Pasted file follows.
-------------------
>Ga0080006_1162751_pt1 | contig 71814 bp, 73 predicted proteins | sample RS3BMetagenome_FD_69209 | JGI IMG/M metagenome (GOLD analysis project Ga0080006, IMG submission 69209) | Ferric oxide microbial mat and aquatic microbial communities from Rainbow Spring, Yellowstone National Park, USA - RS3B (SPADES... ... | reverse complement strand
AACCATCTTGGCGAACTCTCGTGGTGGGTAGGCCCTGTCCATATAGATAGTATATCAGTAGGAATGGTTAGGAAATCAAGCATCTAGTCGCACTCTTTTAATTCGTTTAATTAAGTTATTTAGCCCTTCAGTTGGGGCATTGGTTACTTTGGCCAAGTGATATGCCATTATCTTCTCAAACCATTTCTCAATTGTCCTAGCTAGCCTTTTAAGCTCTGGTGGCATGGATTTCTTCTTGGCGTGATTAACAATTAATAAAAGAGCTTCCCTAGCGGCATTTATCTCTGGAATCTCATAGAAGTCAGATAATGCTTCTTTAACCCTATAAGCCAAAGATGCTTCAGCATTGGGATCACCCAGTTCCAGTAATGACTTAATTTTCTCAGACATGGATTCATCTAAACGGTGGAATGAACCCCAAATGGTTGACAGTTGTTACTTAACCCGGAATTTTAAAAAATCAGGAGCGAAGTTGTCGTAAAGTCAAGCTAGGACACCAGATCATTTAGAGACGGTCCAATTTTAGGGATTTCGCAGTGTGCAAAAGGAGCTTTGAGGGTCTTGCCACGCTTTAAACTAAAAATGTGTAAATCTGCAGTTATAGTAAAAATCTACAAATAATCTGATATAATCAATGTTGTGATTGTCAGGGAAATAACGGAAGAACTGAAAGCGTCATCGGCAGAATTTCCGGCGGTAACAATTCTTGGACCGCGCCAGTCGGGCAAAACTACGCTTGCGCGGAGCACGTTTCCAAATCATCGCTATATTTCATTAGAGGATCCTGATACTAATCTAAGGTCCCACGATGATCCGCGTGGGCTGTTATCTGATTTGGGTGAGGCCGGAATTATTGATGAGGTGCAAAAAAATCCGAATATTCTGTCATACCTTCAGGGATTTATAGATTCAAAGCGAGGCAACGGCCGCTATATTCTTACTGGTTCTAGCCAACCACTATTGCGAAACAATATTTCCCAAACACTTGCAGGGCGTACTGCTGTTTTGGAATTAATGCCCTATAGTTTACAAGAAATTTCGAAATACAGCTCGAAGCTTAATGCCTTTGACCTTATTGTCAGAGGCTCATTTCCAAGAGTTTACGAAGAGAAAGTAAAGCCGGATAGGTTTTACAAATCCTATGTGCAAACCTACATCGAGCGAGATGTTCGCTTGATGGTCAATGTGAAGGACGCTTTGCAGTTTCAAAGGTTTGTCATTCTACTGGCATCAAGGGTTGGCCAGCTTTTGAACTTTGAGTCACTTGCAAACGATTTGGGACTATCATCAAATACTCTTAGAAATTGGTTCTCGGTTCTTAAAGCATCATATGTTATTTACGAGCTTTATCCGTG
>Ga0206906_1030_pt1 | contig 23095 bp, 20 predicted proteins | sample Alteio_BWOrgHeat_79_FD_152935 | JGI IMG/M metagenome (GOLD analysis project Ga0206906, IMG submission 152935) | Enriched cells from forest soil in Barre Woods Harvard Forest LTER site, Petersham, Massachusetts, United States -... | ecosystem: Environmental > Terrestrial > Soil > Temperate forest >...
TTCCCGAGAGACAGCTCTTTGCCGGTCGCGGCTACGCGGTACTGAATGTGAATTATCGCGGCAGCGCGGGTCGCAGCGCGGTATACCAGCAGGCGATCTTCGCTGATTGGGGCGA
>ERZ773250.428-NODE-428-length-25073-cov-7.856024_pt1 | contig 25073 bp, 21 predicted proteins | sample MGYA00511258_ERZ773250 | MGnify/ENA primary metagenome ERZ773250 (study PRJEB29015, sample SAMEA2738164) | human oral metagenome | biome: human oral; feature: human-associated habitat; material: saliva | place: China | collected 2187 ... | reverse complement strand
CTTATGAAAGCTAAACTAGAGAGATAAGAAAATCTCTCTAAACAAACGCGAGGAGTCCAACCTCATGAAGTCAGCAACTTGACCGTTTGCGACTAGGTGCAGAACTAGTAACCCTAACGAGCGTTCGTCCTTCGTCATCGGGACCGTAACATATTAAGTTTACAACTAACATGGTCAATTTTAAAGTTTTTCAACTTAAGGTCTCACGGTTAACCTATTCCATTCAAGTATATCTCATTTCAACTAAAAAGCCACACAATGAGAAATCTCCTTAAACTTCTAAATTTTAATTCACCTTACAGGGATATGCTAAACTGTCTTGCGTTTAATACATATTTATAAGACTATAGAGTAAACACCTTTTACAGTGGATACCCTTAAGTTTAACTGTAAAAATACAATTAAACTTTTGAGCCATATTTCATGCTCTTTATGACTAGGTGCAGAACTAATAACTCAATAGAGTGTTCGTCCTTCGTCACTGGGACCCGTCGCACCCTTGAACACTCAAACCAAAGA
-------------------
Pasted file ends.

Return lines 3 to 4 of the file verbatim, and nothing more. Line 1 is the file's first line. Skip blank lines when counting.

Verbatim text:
>Ga0206906_1030_pt1 | contig 23095 bp, 20 predicted proteins | sample Alteio_BWOrgHeat_79_FD_152935 | JGI IMG/M metagenome (GOLD analysis project Ga0206906, IMG submission 152935) | Enriched cells from forest soil in Barre Woods Harvard Forest LTER site, Petersham, Massachusetts, United States -... | ecosystem: Environmental > Terrestrial > Soil > Temperate forest >...
TTCCCGAGAGACAGCTCTTTGCCGGTCGCGGCTACGCGGTACTGAATGTGAATTATCGCGGCAGCGCGGGTCGCAGCGCGGTATACCAGCAGGCGATCTTCGCTGATTGGGGCGA